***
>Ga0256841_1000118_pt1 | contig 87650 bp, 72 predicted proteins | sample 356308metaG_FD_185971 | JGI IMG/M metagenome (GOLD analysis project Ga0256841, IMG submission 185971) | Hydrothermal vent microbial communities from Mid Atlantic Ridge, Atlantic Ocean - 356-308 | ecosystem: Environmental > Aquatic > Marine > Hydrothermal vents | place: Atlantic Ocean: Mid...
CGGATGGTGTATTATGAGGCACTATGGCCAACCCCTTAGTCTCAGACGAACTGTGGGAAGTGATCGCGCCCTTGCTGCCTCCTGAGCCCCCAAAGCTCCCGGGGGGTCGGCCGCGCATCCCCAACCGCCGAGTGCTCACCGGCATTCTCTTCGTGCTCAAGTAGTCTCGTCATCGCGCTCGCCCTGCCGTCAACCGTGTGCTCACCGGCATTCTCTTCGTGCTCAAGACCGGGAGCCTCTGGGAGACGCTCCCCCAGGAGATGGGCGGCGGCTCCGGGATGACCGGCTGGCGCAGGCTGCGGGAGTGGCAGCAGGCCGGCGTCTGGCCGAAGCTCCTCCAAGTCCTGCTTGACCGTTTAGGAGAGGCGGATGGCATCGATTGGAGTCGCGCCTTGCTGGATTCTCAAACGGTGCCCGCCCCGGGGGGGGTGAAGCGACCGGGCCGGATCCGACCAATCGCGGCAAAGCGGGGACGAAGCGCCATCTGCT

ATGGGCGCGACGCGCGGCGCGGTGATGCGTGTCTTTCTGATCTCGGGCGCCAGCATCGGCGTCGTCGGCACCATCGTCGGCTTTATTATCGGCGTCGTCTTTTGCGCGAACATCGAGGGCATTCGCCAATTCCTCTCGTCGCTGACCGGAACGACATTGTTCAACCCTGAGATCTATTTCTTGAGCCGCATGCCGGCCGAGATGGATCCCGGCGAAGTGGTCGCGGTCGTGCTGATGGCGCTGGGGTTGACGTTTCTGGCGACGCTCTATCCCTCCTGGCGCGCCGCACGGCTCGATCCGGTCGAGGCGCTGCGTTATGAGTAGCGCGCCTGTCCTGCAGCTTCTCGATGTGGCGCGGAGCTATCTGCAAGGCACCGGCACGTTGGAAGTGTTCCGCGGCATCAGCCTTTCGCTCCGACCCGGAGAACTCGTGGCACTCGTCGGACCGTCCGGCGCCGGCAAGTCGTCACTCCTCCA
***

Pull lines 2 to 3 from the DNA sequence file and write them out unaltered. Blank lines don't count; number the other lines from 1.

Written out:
CGGATGGTGTATTATGAGGCACTATGGCCAACCCCTTAGTCTCAGACGAACTGTGGGAAGTGATCGCGCCCTTGCTGCCTCCTGAGCCCCCAAAGCTCCCGGGGGGTCGGCCGCGCATCCCCAACCGCCGAGTGCTCACCGGCATTCTCTTCGTGCTCAAGTAGTCTCGTCATCGCGCTCGCCCTGCCGTCAACCGTGTGCTCACCGGCATTCTCTTCGTGCTCAAGACCGGGAGCCTCTGGGAGACGCTCCCCCAGGAGATGGGCGGCGGCTCCGGGATGACCGGCTGGCGCAGGCTGCGGGAGTGGCAGCAGGCCGGCGTCTGGCCGAAGCTCCTCCAAGTCCTGCTTGACCGTTTAGGAGAGGCGGATGGCATCGATTGGAGTCGCGCCTTGCTGGATTCTCAAACGGTGCCCGCCCCGGGGGGGGTGAAGCGACCGGGCCGGATCCGACCAATCGCGGCAAAGCGGGGACGAAGCGCCATCTGCT

ATGGGCGCGACGCGCGGCGCGGTGATGCGTGTCTTTCTGATCTCGGGCGCCAGCATCGGCGTCGTCGGCACCATCGTCGGCTTTATTATCGGCGTCGTCTTTTGCGCGAACATCGAGGGCATTCGCCAATTCCTCTCGTCGCTGACCGGAACGACATTGTTCAACCCTGAGATCTATTTCTTGAGCCGCATGCCGGCCGAGATGGATCCCGGCGAAGTGGTCGCGGTCGTGCTGATGGCGCTGGGGTTGACGTTTCTGGCGACGCTCTATCCCTCCTGGCGCGCCGCACGGCTCGATCCGGTCGAGGCGCTGCGTTATGAGTAGCGCGCCTGTCCTGCAGCTTCTCGATGTGGCGCGGAGCTATCTGCAAGGCACCGGCACGTTGGAAGTGTTCCGCGGCATCAGCCTTTCGCTCCGACCCGGAGAACTCGTGGCACTCGTCGGACCGTCCGGCGCCGGCAAGTCGTCACTCCTCCA